Gretchen and I were celebrating. Nothing particularly special, only the feeling of being alive and old enough to stay up past ten on a weeknight even though we both had places to be quite early in the morning. Gretch had gotten her hot little hands on a pair of tickets to see a hot French band in a miniscule secret venue; this was a one off show so these tickets were like rhino horn.
It wasn’t until we were driving to the venue that I began to have fleeting worries that I would be too old to enjoy live music. Or at the very least, live music in a club setting. I spent years playing in numerous bars across North America and frankly, when I step into a club now everything is a bit of a yawn. When I watch a band on stage all I really see is a group of people who were probably arguing with each other mere moments before they plugged in their guitars. Once you take the quietly bickering band into account and you factor in all of the people standing shoulder to shoulder the live concert experience quickly begins to lose it’s luster.
I tried to push the sad math into the back of my mind as Gretchy and I coiled our way through the throng of hipsters and layabouts that populated the gig. I’m hardly a fashionista (I’ve been wearing the same set of trousers going on two years now) but I find it quite appalling to see a grown man wearing psychedelic pajamas out in the world. It’s possible that he owned the venue we were congregating in and had just rolled out of bed (I’m basing this thought on the hope that he lives in a small loft above the sound booth) but I have my doubts.
My timing was off that day and we ended up arriving in the middle of the opening act. Usually I like to skip the opening group in order to save all the strength I have for the headliner, unless I’m particularly excited about the show or in a bizarre twist of fate happen to be attending the concert to see the opening act. Having been a member of an opening band I’m very keen on the mistakes an act on the bottom of the bill can make, specifically informing the audience that you’re playing new material. Everyone assumes the songs you’re playing are new, there’s no need to rub anyone’s face in the fact that you’re young and have all the energy in the world. As an audience member I’d rather blow raspberries at your bass player than have you tell me about the song you wrote this morning, but when I’m around Gretchen I like to be polite and I became determined to let the young band tucker themselves out on stage.
The group in question was a derivative mix of low key electronica, jazz, and dream pop – if the vocals hadn’t been so high in the mix I might have enjoyed the music a bit more. There’s something about hearing the lyrics to a pop song clearly that can completely ruin it for you. I thought the line, “I’m feelin’ down/but baby when I see you I can’t frown” was going to be the worst part of the show until the evening came to an unexpected low point when the bass player began to play saxophone and the crowd exploded into pure bliss. Had I been out of the scene for so long that I didn’t know that saxophone solos were the new break beats? Have those screeching, oversized and misshapen clarinets taken over popular music? I haven’t turned on terrestrial radio in quite some, opting for my own playlists consisting of William Basinski, Pere Ubu, and Erasure, but if this style of saucy overwrought saxophone has taken over the airwaves I may run through the streets ripping out every stereo system I come across until I deplete the world of that brass coned demon.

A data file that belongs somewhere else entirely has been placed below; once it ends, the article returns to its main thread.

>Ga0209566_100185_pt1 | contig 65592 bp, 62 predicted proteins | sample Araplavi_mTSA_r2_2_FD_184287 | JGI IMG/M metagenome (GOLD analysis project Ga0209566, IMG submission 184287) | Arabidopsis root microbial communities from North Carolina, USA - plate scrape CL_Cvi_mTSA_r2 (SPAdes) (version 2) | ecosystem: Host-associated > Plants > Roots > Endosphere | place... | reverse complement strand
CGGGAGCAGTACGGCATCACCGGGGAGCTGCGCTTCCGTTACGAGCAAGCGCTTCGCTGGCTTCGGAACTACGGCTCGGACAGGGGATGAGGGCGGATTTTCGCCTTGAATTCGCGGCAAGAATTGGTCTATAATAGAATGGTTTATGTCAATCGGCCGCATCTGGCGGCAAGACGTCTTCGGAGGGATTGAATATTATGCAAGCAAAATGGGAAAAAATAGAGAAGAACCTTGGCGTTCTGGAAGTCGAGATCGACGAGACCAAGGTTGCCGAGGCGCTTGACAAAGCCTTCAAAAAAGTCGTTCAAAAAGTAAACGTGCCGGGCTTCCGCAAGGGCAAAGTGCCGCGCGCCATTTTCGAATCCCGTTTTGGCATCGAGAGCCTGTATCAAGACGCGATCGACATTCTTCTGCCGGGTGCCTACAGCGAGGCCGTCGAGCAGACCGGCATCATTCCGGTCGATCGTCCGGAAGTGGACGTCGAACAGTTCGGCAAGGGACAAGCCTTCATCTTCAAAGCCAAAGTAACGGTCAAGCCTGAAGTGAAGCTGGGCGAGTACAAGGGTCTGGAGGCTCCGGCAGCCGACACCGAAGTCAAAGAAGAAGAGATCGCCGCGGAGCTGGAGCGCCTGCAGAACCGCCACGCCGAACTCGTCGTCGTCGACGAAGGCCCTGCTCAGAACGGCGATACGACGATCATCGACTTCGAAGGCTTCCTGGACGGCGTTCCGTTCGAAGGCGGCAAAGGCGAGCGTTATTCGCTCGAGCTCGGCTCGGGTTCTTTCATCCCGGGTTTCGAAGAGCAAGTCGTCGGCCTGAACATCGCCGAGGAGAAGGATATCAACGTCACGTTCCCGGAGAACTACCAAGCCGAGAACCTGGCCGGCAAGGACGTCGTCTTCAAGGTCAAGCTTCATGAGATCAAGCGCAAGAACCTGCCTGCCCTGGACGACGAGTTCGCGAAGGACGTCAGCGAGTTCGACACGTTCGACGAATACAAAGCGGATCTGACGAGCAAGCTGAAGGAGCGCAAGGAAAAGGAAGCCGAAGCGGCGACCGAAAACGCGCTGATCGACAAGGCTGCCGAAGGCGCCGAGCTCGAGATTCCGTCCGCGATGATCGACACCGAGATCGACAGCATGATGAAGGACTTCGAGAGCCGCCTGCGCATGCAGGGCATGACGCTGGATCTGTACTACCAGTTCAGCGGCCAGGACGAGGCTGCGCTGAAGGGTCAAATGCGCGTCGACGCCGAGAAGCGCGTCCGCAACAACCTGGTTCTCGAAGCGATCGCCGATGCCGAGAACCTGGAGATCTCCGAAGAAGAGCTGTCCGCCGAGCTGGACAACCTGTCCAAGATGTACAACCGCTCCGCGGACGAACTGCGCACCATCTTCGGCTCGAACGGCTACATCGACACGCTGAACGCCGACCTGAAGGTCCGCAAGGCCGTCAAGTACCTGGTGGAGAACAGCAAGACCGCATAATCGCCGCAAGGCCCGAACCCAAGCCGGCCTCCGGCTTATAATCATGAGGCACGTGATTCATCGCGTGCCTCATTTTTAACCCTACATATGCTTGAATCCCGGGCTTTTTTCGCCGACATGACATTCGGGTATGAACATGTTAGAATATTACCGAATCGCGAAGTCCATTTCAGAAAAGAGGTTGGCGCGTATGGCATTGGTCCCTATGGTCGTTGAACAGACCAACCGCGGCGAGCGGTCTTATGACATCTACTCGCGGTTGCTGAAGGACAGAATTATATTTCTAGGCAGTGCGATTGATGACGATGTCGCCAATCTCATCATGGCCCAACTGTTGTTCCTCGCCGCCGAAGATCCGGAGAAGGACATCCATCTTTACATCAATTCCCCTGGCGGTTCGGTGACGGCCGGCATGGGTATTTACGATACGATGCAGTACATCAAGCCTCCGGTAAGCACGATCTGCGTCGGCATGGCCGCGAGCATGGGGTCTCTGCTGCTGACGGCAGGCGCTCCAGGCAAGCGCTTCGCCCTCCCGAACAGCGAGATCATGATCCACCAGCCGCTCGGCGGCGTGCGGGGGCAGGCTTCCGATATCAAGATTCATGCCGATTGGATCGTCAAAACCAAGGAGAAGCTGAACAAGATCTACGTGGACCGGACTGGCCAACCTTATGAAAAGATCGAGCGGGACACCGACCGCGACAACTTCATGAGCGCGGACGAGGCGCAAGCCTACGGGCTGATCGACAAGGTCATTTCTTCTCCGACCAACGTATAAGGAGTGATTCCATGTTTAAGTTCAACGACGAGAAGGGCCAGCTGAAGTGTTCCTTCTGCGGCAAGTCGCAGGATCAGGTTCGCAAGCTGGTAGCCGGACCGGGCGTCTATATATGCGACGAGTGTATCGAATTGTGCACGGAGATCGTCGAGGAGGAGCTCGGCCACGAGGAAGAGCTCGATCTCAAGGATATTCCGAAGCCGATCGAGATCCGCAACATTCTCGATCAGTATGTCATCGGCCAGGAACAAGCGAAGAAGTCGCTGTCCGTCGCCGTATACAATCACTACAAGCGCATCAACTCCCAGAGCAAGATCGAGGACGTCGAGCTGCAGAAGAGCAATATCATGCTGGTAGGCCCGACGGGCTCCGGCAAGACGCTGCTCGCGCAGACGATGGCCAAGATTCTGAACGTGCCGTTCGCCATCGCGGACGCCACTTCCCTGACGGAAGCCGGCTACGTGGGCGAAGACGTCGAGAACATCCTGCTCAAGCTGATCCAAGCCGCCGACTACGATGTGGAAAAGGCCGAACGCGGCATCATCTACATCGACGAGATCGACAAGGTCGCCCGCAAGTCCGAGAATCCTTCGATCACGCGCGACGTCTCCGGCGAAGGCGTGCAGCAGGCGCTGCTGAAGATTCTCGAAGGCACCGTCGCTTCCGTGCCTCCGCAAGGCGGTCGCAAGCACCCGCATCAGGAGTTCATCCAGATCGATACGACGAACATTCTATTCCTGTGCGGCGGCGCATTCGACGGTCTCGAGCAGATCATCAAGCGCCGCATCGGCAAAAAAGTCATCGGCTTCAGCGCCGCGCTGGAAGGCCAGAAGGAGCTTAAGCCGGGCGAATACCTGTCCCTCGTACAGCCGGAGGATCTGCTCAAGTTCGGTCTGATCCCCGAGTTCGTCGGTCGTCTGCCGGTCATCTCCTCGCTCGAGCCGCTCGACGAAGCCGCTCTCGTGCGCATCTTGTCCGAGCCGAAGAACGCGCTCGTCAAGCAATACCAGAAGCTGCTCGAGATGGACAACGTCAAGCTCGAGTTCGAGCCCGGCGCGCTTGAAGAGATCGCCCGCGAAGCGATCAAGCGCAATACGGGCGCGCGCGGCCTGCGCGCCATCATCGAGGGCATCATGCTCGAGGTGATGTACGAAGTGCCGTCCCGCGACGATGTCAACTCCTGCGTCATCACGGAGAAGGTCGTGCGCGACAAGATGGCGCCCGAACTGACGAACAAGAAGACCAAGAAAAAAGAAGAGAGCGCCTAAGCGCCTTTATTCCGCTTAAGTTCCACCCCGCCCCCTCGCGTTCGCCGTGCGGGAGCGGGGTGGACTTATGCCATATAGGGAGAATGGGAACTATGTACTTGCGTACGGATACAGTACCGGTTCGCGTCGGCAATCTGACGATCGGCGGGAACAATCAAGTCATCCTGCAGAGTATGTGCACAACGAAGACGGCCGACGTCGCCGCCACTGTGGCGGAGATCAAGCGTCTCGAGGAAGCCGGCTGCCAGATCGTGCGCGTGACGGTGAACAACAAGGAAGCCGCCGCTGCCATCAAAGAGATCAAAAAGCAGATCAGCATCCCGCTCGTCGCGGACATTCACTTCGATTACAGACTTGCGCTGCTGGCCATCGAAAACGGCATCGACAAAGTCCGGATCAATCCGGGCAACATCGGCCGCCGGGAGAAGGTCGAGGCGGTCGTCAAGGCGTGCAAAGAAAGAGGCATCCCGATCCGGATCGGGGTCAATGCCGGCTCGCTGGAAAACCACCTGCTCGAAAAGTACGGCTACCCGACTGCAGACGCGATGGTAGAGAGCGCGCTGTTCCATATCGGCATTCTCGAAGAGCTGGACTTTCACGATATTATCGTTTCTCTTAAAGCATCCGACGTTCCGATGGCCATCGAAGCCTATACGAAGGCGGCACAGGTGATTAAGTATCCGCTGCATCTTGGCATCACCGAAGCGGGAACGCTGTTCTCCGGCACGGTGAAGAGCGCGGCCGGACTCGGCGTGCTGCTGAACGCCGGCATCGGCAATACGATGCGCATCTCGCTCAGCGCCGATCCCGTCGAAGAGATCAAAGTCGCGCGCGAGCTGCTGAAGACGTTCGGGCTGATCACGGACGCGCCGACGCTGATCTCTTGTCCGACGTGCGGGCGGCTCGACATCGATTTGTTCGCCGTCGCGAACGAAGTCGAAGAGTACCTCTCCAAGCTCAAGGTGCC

In order to save my ears and what little sanity was left after the saxophonic assault I took refuge in the queue for the men’s room, and as I was entering the dank, poorly ventilated toilet the synth player from the headlining band jumped the line and entered the restroom at the same time.
It became readily apparent that the synth player hadn’t meant to share his lavatory experience with a member of the public.
His gaunt rock and roll face took on the expression of mutilated rock stars and presidents before him.
“We both entered the bathroom at the same time on accident, I was pretending that you did it on purpose.”
“Oh. Is that the kind of thing you do all the time?”
We stood facing the lone toilet like two men who had rented the same bicycle and shuffled out feet. The synth player cast his eyes toward the graffiti on the walls and tried to deduce whether or not I was kidding. As the least famous member of Hot Frenchy it was entirely possible that I was making fun of him.
“Don’t you find it a bit odd that the venue doesn’t supply the artists with a designated spot to relax and use the bathroom as freely as you desire? Would it kill them to slap some green paint on the walls and throw in some plumbing?”
Mr. Synth walked backwards until he bumped into the wall and began to fiddle with the buttons on shirt and eye the porcelain, “Are you um…? If not I’d like to uh… you know.”
“Oh right. No. I think we should wait it out. When I played keyboards I would hold in my pee until after the show, I felt that it made the set more spirited.”
That’s when we heard the call from the stage, “Where’s Paul?”
I assume Paul was the man that I inadvertently trapped in the bathroom.
“Paul if you’re not on stage by the time we get to the chorus you’re out of the band. 1,2,3,4!”
The first chords of Hot Frenchy’s synth pop goth noise hit “How the Hell’d You Get Jesse Jackson’s Barber’s Number?” began to overpower the PA and Paul the synth player pushed passed me into the club.
Then I realized that I didn’t even need to go to the bathroom. I took out my felt pen and added to the graffiti to the wall, “PAUL THE SYNTH PLAYER IS A BIG FAT BONER.” The sound from the stage was a frenzied jangle of chords and harmonies, it was marvelous.